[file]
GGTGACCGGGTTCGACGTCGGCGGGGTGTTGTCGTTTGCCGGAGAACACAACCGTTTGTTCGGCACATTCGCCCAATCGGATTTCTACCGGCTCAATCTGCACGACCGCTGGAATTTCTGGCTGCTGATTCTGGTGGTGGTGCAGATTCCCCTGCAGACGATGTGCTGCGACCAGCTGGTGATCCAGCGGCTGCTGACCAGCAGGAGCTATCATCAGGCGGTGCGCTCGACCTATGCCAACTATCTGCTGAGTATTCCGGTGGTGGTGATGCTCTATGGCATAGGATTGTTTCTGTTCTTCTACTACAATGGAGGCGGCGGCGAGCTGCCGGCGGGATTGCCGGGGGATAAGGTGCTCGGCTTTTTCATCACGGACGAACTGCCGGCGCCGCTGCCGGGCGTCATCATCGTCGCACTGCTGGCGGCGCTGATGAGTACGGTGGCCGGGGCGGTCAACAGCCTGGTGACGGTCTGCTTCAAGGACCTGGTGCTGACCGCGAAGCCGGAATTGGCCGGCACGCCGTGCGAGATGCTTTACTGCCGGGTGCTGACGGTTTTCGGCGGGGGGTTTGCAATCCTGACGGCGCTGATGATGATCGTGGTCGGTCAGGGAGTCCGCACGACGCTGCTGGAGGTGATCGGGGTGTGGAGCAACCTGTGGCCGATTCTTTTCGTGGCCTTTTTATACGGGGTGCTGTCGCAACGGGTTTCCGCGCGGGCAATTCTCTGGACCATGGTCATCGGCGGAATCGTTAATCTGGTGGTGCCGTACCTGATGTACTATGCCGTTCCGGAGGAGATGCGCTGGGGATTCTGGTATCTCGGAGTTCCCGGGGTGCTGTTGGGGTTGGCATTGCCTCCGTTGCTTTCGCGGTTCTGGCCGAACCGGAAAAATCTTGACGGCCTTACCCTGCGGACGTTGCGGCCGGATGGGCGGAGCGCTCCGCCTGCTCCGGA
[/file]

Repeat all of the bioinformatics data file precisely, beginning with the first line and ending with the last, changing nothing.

GGTGACCGGGTTCGACGTCGGCGGGGTGTTGTCGTTTGCCGGAGAACACAACCGTTTGTTCGGCACATTCGCCCAATCGGATTTCTACCGGCTCAATCTGCACGACCGCTGGAATTTCTGGCTGCTGATTCTGGTGGTGGTGCAGATTCCCCTGCAGACGATGTGCTGCGACCAGCTGGTGATCCAGCGGCTGCTGACCAGCAGGAGCTATCATCAGGCGGTGCGCTCGACCTATGCCAACTATCTGCTGAGTATTCCGGTGGTGGTGATGCTCTATGGCATAGGATTGTTTCTGTTCTTCTACTACAATGGAGGCGGCGGCGAGCTGCCGGCGGGATTGCCGGGGGATAAGGTGCTCGGCTTTTTCATCACGGACGAACTGCCGGCGCCGCTGCCGGGCGTCATCATCGTCGCACTGCTGGCGGCGCTGATGAGTACGGTGGCCGGGGCGGTCAACAGCCTGGTGACGGTCTGCTTCAAGGACCTGGTGCTGACCGCGAAGCCGGAATTGGCCGGCACGCCGTGCGAGATGCTTTACTGCCGGGTGCTGACGGTTTTCGGCGGGGGGTTTGCAATCCTGACGGCGCTGATGATGATCGTGGTCGGTCAGGGAGTCCGCACGACGCTGCTGGAGGTGATCGGGGTGTGGAGCAACCTGTGGCCGATTCTTTTCGTGGCCTTTTTATACGGGGTGCTGTCGCAACGGGTTTCCGCGCGGGCAATTCTCTGGACCATGGTCATCGGCGGAATCGTTAATCTGGTGGTGCCGTACCTGATGTACTATGCCGTTCCGGAGGAGATGCGCTGGGGATTCTGGTATCTCGGAGTTCCCGGGGTGCTGTTGGGGTTGGCATTGCCTCCGTTGCTTTCGCGGTTCTGGCCGAACCGGAAAAATCTTGACGGCCTTACCCTGCGGACGTTGCGGCCGGATGGGCGGAGCGCTCCGCCTGCTCCGGA